Keynote speaker at the event, Minister of Public Works and Infrastructure (DPWI), Patricia de Lille highlighted the urgency for action in the infrastructure environment. “We are a government of announcements. We need to start implementing those announcements; the patience of our people is running out.” She said government must “Khawuleza – we need to hurry up. Our country is in a bad space – if we sink, we sink together!”
The CESA Infrastructure Indaba was opened by Sugen Pillay, President of CESA who stated that he was looking forward to fruitful discussions during the Indaba in line with CESA’s theme of ‘A Time for Reflection, Renewal and Regeneration’, stating that, “as a country, we are going through significant changes with a renewed focus and energy on how we start planning for the future – there is a renewed sense of hope and optimism in the country”. CESA wants to contribute and be part of the discussions focused on this renewal. He discussed the recapacitation of the key state institutions and the value that CESA can bring to this process by partnering with government in order to enable a capable state. “CESA is willing to volunteer our services as the private sector to kickstart the process”, stated Pillay.
He went on to state that one in five engineers in the private sector are currently unemployed and that CESA is willing to find a way to assist government in utilising this capacity. He also called for a wider debate on implementation models for delivering infrastructure, where quality should be considered over cost, for the sustainability of the country’s infrastructure.
Patricia de Lille proved a thought-provoking keynote speaker and supported Pillay’s suggestion of a deeper partnership between the private and public sectors. “We will take on the challenge as we try to build capacity within the DPWI. This will be key in speeding up the implementation of infrastructure delivery.” She highlighted that the delivery of much needed social infrastructure will be a priority as the department reconfigures. “We will give infrastructure the attention it deserves.”
Minister de Lille painted a forthright picture of the current state of affairs: “As a country, we are on a cliff-edge. There is much anxiety as government speaks honestly about the state of the economy.” She encouraged the private sector to be honest, too. “As much as there is a profit model, there is also a trust deficit between government and the private sector, which we need to work together to mitigate. We need to restore the drive for collaboration: we cannot do this alone.”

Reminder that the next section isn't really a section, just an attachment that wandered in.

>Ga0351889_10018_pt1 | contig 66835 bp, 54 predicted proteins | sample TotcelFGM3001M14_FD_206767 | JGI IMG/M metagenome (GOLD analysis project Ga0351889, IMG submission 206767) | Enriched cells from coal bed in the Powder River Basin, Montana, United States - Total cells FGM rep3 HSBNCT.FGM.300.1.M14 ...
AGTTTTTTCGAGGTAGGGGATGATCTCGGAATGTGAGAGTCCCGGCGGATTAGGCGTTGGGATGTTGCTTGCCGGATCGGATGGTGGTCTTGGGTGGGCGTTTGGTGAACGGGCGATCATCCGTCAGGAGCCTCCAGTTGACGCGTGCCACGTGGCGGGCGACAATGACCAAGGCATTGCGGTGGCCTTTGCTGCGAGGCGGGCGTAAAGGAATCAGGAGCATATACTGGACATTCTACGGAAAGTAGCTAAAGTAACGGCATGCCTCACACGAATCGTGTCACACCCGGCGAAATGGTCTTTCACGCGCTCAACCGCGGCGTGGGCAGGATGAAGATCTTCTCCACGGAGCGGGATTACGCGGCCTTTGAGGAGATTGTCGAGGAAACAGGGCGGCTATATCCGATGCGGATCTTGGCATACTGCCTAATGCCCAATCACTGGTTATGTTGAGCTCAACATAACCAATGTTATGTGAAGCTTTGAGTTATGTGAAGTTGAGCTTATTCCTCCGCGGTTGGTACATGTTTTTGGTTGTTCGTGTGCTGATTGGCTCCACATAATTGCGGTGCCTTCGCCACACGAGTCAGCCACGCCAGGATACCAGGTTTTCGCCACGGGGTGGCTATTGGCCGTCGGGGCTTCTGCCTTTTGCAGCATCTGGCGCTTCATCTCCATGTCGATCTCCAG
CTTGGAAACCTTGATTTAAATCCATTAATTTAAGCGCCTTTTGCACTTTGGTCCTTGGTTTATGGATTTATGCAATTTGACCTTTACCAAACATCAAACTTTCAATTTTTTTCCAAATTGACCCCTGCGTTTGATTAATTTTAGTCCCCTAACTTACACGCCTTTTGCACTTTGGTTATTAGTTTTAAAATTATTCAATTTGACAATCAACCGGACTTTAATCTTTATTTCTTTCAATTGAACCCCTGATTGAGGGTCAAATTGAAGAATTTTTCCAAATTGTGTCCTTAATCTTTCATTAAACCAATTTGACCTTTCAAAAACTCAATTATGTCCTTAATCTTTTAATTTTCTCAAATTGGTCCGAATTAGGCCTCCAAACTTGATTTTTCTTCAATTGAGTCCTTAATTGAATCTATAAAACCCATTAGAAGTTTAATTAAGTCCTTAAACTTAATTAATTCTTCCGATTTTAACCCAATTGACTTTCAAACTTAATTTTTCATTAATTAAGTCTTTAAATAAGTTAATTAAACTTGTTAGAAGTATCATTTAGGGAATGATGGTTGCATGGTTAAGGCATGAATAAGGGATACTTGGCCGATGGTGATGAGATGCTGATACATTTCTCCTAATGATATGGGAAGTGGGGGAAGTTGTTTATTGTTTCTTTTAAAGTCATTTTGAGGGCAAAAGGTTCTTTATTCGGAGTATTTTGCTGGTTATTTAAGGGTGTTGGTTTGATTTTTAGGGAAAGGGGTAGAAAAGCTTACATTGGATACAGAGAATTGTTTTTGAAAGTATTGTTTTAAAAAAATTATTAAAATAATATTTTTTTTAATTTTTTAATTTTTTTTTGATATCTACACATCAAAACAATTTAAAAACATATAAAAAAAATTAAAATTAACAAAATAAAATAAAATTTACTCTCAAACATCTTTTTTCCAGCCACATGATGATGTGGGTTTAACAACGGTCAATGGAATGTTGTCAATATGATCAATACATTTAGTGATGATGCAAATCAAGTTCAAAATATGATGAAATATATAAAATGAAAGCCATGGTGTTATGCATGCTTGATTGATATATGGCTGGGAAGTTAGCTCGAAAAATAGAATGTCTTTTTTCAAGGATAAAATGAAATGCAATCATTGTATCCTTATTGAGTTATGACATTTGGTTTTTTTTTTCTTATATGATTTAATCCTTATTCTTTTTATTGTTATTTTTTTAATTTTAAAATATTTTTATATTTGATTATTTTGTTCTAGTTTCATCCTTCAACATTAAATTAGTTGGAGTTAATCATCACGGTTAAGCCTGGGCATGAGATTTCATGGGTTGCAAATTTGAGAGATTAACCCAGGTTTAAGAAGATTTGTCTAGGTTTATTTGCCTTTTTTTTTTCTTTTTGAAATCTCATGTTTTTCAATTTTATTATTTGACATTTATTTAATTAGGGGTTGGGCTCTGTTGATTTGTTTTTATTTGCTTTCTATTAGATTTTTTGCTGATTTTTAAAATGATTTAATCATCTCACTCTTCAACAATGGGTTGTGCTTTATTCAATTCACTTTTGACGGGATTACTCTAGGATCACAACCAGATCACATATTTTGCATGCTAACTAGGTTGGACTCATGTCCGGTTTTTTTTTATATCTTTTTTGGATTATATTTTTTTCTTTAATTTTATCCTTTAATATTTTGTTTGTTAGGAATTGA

The Minister discussed the importance of the Presidential Infrastructure Coordinating Unit in improving the efficiency of infrastructure delivery. Gazetted by the President, the unit will fall under the DPWI and will be tasked to develop regulations to give effect to the Infrastructure Act of 2014. “This important piece of legislation has been ignored. I will work with the unit to develop regulations for preplanning, approvals, implementation, operations and maintenance.” The department will also be reviewing the CIDB act related to grading and the register of service providers that should be compiled, and feedback on this will be given to CESA.
The Infrastructure and Public Works Bill was mentioned, which is in development and should assist with coordinating the industry and creating a conducive environment for job creation in the private sector. The Minister also discussed the R100-billion Infrastructure Investment Fund, which is a blended fund as the private sector is committed to adding to it. The fund is managed by the DBSA, although the Minister has oversight over it. “However, funding alone is not the problem – the problem is underspending on infrastructure. Preplanning regulations were highlighted as key in getting implementation back on track. Citing the many stalled projects across the country, Minister de Lille said that proper preplanning and preparation will be key in de-risking projects and ensuring smooth delivery. “We have established an MoU with the British government for funding to establish pre-project preparation practices, and have been working closely with Dr Kgosientso Ramokgopa, Head of the Infrastructure and Investment Office in the Presidency in conducting research over the past 9 months on how to change planning methodologies.”
The Minister identified the historically disjointed approach to infrastructure investment, citing poor spatial alignment across national, provincial and local government spheres of infrastructure. She also mentioned that finance has taken precedence over the viability and sustainability of infrastructure development. “We need to change this fragmented approach by creating one entry point for all infrastructure development.” She mentioned the National Development Spatial Framework as key in guiding future planning.
Addressing the concerns regarding corruption and the Construction Mafia’s interference with projects in private sector, Minister de Lille said that new projects require 30% local content. “If we involve the communities in the beginning, we can effectively counter the bullying in industry in conjunction with the office of the Minister of Police.”
“It is an indictment that we have engineers without jobs in the country,” concluded de Lille. “We need to use that capacity to address the broad challenges faced by the industry.” In conclusion Minister de Lille asked the Sugen Pillay, President of CESA to create a database of unemployed engineers and invited CESA to develop a solution together with government before the end of May this year.